A string of short-lived chief executives followed, but in 1925 Mr. Wegeforth hired Belle Benchley, the former bookkeeper to be the executive secretary of the zoo, a de-facto position of Zoo director. A few years after her promotion Benchley was given the title and formally announced as zoo director, becoming the first female zoo director in the world. She held that distinction until a few years before her retirement in 1953.

In 1975 the zoo founded The Center ForReproduction of Endangered Species. Founded by Kurt Benirschke who as the inaugural director, refined the mission and later renamed it the Institute for Conservation Research.

In my next post, I’m going to go into detail about the various animals and exhibits that can be found at The San Diego Zoo.  I’ll have pictures, too! Stay tuned!

~Kathleen Drevik

Monday, August 8, 2016

Kathleen Drevik Knoxville in South Carolina

I recently had the pleasure of taking a mini vacation to the coast of SouthCarolina. For those of you not familiar with the State of South Carolina, it is one of the most beautiful and accessible coasts on the Atlantic. Rolling sand dunes, abundant wild life and attractions such as state parks, restaurants, and shopping are everywhere.

The relatively humid climate is somewhat mitigated by the breezes off of the ocean if you are near the coast. The areas upstate and inland are slightly less hot and humid; it seems hotter due to the lack of breeze off of the ocean. Upper temperatures in the summer hover around the mid nineties with the overnight temperatures are around the low to mid seventies.  Winter temperatures are much more variable with the coastal areas averaging daytime highs in the sixties and nighttime lows in the forties. Inland, the winter high temperature average is around thirty-two degrees and the nighttime lows are around twenty five degrees.

Precipitation is present all year round with the coastal areas receiving slightly more rain than the inland areas. Snowfall is not that common although the inland areas may see up to an inch a year with some of the coastal areas not recording any snowfall for years at a time. An exception is the mountains in far northwestern South Carolina which average up to twelve inches of snow per year. Tropical storms, cyclones and hurricanes have been known to hit the coast with the most recent being Hurricane Hugo in 1989.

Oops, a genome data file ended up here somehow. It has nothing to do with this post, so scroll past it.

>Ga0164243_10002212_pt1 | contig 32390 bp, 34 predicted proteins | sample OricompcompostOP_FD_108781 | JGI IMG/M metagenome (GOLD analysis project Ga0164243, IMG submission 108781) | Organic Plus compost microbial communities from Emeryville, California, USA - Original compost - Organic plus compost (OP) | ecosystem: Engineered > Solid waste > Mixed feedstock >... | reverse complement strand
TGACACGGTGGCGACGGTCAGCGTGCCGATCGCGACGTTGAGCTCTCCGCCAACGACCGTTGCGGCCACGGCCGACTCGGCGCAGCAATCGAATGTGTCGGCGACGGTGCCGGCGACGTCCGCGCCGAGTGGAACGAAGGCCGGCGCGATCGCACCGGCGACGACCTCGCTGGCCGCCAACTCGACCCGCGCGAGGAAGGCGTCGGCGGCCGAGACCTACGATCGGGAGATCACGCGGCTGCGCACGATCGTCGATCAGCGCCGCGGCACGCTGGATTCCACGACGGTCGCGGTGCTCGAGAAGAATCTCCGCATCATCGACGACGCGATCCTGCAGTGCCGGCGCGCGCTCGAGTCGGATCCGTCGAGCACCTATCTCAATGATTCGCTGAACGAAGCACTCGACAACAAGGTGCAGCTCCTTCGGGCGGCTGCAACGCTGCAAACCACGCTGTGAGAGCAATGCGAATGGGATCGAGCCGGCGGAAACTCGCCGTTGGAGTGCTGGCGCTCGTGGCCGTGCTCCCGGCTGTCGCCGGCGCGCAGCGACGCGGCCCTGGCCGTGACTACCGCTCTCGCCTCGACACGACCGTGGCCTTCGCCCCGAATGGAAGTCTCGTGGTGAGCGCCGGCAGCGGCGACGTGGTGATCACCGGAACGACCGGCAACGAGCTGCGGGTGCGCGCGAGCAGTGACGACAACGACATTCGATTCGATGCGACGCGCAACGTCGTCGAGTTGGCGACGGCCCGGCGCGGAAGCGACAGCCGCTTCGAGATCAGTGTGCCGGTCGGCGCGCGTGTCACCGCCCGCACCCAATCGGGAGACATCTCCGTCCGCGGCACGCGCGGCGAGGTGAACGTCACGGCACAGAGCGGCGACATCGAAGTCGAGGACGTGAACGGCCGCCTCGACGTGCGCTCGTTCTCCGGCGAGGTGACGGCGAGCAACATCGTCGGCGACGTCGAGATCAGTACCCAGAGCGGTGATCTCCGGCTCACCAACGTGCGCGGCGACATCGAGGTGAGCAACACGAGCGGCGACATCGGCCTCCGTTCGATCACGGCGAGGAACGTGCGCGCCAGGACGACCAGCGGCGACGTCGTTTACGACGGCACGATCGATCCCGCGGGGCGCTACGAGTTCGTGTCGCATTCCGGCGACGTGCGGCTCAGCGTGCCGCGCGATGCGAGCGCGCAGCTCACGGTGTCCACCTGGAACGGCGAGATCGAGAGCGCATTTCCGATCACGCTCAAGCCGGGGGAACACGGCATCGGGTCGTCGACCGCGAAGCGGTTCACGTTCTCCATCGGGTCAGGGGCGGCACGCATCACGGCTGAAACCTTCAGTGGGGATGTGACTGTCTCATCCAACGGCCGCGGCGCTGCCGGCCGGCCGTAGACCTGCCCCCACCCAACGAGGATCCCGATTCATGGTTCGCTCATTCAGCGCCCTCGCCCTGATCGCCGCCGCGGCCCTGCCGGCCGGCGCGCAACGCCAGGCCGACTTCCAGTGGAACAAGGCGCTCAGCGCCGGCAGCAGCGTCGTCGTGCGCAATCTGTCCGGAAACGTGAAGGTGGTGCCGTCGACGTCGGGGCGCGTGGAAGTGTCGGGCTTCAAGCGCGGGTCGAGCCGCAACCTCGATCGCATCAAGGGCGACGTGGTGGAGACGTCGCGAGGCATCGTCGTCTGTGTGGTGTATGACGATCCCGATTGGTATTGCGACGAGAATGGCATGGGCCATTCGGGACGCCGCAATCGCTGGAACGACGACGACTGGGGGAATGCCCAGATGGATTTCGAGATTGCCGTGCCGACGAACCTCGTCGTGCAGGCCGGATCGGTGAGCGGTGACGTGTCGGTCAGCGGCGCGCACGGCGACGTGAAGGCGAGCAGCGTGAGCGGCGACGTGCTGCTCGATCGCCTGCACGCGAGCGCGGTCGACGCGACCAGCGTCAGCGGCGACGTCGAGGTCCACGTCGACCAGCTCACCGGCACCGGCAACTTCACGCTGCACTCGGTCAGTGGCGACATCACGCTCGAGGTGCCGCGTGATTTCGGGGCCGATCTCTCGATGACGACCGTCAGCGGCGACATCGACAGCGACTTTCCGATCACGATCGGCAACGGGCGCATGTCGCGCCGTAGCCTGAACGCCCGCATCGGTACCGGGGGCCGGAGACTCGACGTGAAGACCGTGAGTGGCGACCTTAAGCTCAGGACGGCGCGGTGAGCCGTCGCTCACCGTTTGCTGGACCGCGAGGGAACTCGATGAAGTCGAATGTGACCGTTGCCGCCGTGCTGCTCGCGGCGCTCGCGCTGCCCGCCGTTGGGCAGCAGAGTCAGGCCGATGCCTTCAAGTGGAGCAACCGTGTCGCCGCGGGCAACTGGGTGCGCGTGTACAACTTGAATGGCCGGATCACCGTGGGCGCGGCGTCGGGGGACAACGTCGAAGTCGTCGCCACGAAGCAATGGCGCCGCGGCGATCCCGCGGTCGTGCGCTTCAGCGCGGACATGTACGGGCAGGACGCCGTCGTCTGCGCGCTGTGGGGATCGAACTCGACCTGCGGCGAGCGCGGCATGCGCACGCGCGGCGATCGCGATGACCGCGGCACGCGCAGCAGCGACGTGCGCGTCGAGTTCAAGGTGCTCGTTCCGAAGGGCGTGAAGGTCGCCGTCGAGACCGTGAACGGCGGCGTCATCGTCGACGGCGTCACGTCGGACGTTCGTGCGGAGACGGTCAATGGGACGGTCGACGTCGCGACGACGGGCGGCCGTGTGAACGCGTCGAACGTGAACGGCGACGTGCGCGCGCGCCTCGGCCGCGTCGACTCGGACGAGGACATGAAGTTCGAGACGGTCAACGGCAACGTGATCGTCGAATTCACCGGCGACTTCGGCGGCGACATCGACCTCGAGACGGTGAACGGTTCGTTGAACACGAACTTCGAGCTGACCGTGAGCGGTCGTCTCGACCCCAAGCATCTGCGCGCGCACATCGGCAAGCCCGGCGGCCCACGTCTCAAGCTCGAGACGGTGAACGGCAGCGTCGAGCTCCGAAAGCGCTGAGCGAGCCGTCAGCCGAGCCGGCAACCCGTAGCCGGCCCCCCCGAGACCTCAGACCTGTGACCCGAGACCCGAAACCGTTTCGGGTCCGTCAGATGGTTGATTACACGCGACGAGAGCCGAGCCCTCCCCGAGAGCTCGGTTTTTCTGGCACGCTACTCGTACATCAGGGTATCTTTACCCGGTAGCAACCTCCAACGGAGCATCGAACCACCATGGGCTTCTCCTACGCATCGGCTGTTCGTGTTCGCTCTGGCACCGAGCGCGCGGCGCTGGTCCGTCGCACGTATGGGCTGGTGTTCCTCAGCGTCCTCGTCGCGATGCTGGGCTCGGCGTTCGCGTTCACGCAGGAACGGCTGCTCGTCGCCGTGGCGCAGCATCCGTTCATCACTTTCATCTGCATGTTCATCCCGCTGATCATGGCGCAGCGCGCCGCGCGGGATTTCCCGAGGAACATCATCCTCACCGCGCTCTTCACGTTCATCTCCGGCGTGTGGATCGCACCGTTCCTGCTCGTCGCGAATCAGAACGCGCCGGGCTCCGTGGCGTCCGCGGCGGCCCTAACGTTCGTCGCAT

TheHurricane season goes from June 1 to November 30. The most activity occurs from August to October so travelers looking to take a late season vacation must plan their trip accordingly.

This the end of Part1 in part two I will go into the beaches and recreation areas of South Carolina along with the must see sights and places to stay.

-Kathleen Drevik

Wednesday, August 3, 2016

Kathleen Drevik of Knoxville-Trip to Denali

Hi, I'm Kathleen Drevik of Knoxville Tennessee and Today, I'm going to share a bit about my trip to Denali National Park in Alaska.

Located in the interior of Alaska, and built around the tallest mountain in North America, it is twenty four thousand five hundred square kilometers (or six million acres) of beauty.  At the lower elevations you will see forests with a mix of tree species. This gives way to tundra at the middle areas, and the higher elevations are mostly rock and snow. There are a number of glaciers in the park, with the largest being the Kahiltna Glacier.
The National Park and Preserve encompasses the Alaskan Mountain Range along with glacier valleys and glaciers running out of the National Park and Preserve. The park and preserve are home to the Forakler river, the Toklat River, and the Mckinley river as well as rolling hills named the Wyoming and Kantishna. On the West side of the park are preserve lands. These areas allow hunting by permit, but in the park, hunting is limited to local residents that are allowed to hunt for food. Eleven miles South of Healy is the entrance to the Park and Preserve. You will find, just inside the entrance a visitors center along with headquarters of the park.
Grizzly bears and Black bears abound in the park along with a large variety of mammals and birds. Moose can be seen around the lakes and other water features and mountain sheep are quite plentiful. Caribou roam through the park and are known to saunter on the roads so be aware when coming around curves in the roadway. The park is also home to a number of smaller mammals such as lynxes, marmots, ground squirrels, beavers, Red foxes, and pikas. These animals are quite wary and are good at hiding so consider yourself lucky if you see one.
Late summer brings many migratory birds to the park including a variety of wheaters and raptors.
If you are looking for a great family vacation that will awe young and old alike, you can’t do any better than Denali.